The new iPhone means more mobile games…that can be small and beautiful. We hear about the world of Indie gaming design with IndieCade founder Stephanie Barish and festival directorSam Roberts. Plus, the…
The new iPhone means more mobile games…that can be small and beautiful. We hear about the world of Indie gaming design with IndieCade founder Stephanie Barish and festival directorSam Roberts. Plus, the 6th Street Viaduct gets nearer to finding its replacement; we hear about three visions for a bridge that does more than connect Point A to Point B, with Councilman José Huizar, Lewis MacAdams, Alex Ward, Juan Murillo, Ted Zoli, Ron Yee, and Mary Margaret Jones.
Banner image: Contre Jour, designed by Mokus
A New Direction for the Sixth Street Bridge
One of LA’s landmarks is the Sixth Street Bridge, an 80-year old viaduct connecting Boyle Heights to downtown with a 3500 feet span. Now the bridge is sick—with what’s being described as “concrete cancer”—and back in April we reported that the Bureau of Engineering had put out a call to designers internationally to compete to create an iconic replacement. Alex Ward heads up the Friends of the Los Angeles River, and he describes why he pushed for years to ante up the ambition for the new bridge. Now the City has narrowed down the Sixth Street Viaduct Replacement competition to three teams—HNTB, AECOM and Parsons Brinckerhoff—and last week, at Puente Learning Center in Boyle Heights, they started the first of four public presentations. Among those present was Councilman José Huizar, who represents the 14th district, which includes the Sixth Street bridge. The councilman grew up in Boyle Heights, and describes why the bridge had a meaning for him that made him resistant at first to change.
To get an idea of the three bridge concepts, Frances speaks to a representative from each team: Engineer Juan Murillo from Parsons Brinckerhoff; Ron Yee, bridge designer for AECOM, andTheodore Zoli, bridge engineer for HNTB. Although the primary objective for the bridge is to carry vehicles, the designs also include pedestrian walkways, bike lanes and green spaces, and landscape architect Mary Margaret Jones of Hargreaves explains how these features help the bridge become a greater asset to the neighborhoods it connects. Finally, FoLAR co-founderLewis MacAdams chimes in with his thoughts on how the bridge will bring more attention to the changing river.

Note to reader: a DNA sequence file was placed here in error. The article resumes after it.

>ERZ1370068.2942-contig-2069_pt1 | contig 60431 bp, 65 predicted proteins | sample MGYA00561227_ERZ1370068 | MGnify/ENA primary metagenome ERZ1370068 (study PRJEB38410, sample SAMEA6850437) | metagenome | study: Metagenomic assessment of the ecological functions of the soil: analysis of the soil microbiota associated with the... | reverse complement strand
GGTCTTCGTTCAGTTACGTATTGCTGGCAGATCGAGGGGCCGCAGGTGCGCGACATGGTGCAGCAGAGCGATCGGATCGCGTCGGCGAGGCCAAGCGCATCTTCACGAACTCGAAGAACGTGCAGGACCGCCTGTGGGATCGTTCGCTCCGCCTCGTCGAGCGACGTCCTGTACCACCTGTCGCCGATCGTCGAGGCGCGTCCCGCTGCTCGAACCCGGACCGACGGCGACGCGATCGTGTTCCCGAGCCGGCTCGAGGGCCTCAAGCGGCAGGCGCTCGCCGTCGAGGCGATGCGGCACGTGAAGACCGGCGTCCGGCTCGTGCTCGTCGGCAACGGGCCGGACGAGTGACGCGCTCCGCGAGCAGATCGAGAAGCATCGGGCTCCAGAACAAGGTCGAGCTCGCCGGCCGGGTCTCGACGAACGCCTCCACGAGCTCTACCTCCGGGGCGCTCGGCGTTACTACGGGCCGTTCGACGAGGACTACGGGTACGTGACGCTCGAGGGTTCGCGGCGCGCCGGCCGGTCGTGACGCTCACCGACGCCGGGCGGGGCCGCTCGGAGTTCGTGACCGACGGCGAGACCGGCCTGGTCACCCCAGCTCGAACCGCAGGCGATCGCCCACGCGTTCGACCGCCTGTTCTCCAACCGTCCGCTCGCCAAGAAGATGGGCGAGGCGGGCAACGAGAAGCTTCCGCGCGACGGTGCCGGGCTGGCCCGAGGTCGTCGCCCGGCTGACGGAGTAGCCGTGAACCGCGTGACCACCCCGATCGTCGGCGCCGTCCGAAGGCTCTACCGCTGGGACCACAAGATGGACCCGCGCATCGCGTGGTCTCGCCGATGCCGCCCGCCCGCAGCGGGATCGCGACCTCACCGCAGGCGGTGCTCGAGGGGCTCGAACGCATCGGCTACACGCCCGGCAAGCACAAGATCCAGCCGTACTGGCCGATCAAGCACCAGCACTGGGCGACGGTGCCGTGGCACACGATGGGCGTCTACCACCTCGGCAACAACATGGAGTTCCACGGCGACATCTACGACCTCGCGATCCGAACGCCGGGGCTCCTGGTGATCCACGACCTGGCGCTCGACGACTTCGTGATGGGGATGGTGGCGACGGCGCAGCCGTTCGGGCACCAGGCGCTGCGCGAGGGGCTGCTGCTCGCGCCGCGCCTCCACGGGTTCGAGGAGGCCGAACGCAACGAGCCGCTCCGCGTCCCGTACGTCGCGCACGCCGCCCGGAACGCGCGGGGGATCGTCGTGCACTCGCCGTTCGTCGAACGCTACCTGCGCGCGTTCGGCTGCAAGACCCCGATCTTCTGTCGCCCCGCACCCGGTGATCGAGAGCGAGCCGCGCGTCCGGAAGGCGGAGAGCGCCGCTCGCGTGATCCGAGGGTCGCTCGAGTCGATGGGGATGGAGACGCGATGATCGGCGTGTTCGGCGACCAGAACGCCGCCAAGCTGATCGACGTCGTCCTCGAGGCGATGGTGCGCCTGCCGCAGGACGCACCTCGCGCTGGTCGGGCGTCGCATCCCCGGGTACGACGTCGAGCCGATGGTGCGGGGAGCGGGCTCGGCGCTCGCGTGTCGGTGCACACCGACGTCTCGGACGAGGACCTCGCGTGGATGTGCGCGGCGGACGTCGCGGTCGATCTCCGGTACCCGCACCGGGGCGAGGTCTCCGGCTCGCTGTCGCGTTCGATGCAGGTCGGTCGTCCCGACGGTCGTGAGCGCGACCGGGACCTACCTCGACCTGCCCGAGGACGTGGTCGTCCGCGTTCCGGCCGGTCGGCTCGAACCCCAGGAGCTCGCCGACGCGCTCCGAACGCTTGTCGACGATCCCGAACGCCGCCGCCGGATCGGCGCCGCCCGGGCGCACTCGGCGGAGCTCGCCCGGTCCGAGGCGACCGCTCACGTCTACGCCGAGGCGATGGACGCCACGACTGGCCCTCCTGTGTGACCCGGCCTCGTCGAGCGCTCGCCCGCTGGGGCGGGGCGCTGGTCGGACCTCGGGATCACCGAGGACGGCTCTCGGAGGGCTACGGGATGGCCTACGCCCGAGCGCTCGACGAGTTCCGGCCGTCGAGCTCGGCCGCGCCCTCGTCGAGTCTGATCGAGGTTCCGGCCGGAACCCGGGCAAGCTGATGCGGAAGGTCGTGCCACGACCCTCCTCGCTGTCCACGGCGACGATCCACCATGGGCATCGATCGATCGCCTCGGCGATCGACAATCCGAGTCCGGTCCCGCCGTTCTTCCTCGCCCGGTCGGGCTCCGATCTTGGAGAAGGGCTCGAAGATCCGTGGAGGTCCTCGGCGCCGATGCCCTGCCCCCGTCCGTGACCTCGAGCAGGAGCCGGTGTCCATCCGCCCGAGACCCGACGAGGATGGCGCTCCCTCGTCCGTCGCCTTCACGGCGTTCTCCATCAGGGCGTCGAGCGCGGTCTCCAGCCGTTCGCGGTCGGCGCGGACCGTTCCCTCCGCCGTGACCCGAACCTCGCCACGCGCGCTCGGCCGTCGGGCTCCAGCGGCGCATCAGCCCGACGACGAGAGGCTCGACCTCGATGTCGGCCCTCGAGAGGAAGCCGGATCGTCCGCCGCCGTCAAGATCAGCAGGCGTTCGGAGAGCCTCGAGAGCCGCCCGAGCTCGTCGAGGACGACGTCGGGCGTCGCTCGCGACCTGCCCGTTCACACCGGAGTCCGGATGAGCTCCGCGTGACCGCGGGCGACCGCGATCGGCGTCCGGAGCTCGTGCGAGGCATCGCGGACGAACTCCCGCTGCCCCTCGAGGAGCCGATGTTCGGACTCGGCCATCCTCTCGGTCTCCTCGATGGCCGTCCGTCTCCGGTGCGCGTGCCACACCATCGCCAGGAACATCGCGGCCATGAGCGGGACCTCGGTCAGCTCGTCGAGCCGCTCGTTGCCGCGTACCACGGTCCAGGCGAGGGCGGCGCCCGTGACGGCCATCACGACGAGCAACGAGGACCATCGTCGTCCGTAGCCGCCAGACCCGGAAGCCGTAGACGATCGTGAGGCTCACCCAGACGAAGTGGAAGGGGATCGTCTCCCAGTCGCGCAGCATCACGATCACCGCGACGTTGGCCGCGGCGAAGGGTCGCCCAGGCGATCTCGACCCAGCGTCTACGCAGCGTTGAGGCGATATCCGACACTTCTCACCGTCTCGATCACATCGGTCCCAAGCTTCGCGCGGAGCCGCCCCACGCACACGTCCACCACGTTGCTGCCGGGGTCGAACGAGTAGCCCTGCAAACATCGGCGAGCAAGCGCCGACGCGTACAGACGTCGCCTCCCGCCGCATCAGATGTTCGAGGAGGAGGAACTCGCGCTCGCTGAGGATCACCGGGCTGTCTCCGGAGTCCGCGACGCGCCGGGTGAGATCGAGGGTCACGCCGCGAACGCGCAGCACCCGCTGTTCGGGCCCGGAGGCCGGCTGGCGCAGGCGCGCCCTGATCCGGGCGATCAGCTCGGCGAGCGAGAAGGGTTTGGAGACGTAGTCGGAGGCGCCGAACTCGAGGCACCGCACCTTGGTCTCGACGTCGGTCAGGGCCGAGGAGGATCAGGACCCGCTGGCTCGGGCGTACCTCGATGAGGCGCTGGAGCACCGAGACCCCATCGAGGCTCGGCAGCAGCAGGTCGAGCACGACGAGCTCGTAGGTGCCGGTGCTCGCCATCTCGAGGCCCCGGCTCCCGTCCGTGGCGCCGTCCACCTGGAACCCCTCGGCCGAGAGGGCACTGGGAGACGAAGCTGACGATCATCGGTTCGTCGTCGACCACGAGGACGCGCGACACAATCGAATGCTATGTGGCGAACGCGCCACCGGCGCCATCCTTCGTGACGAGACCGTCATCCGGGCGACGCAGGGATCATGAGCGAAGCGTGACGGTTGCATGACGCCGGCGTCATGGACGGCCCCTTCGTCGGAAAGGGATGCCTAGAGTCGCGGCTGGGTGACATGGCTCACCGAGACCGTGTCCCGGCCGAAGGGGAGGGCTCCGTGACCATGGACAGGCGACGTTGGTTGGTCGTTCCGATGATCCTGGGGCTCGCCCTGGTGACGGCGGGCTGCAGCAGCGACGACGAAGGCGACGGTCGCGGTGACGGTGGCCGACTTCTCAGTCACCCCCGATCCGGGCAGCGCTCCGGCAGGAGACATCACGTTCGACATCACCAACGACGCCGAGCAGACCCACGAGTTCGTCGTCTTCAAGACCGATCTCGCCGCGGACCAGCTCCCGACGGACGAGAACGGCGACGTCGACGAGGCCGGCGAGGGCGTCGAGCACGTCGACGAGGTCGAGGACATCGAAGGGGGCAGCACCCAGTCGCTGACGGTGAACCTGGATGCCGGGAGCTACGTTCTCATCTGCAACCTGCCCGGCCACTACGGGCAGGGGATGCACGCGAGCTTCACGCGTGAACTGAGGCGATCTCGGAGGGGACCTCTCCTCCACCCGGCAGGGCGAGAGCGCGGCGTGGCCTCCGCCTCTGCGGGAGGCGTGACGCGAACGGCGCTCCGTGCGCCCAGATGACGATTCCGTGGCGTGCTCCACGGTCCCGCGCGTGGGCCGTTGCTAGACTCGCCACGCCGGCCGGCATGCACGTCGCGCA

The Bureau of Engineering, with Cal Trans, will make its recommendation for the winning team in October, after hearing from the public, from political representatives and from the Design Aesthetic Advisory Committee. If you’d like to see the designs for yourself and weigh in, the final public meeting is tonight, Tuesday, September 18, from 6:30 to 8:30 p.m. at Boyle Heights Technology Youth Center, 1600 E. 4th Street. Details here.
Here are images and animations from all three finalists.
Parsons Brinckerhoff with Safdie Rabines Architects and Mia Lehrer + Associates
AECOM with bridge designer Ron Yee
HNTB, with Michael Maltzan Architecture and Hargreaves Associates
All images courtesy of the Bureau of Engineering
- Alex Ward: Chairman, Friends of the Los Angeles River, @FoLARtweets
- Jose Huizar: Los Angeles City Council, @josehuizar
- Juan Murillo: Engineer, Parsons Brinckerhoff, @PBworld
- Theodore Zoli: National Bridge Chief Engineer, HNTB, @HNTBcorp
- Ron Yee: Bridge Designer at AECOM, @AECOM
- Mary Margaret Jones: President and Senior Principal, Hargreaves Associates
- Lewis MacAdams: Co-founder, Friends of the Los Angeles River, @FoLARtweets
Game Designers and Developers Converge for IndieCade
Image is from the game Bloop that uses an iPad or iPhone’s touchscreen as a gameboard
When the iPhone 5 was presented last week, Apple made a point of how its faster processor, better graphics and light, thin, larger screen will be a boon for video gamers. Increasingly people are playing games on mobile devices instead of on computers and consoles. So game designers are busy trying to target this booming market, and that includes independent designers—sole operators or small teams who create games almost as passion projects. Some of these games will go on display starting October 4 at the IndieCade festival here in Los Angeles. IndieCade founder and CEO Stephanie Barish and festival director Sam Roberts describe the changing landscape of the indie gaming industry, and how design plays a big role. If you want to experience one of these indie games for yourself, try Frances’ favorite: Contra Jour, featuring a little eyeball that has to chase turquoise dots down globular hills that are shaped into slopes by your finger, all to the sound of soothing piano music.
We have five pairs of tickets to give away to IndieCade. If you’d like to win, head over to theDnA blog to enter.
A screengrab from Contra Jour, a soothing, almost meditative game
BlindSide is a somewhat-terrifying “audio adventure” game using sound to create a virtual reality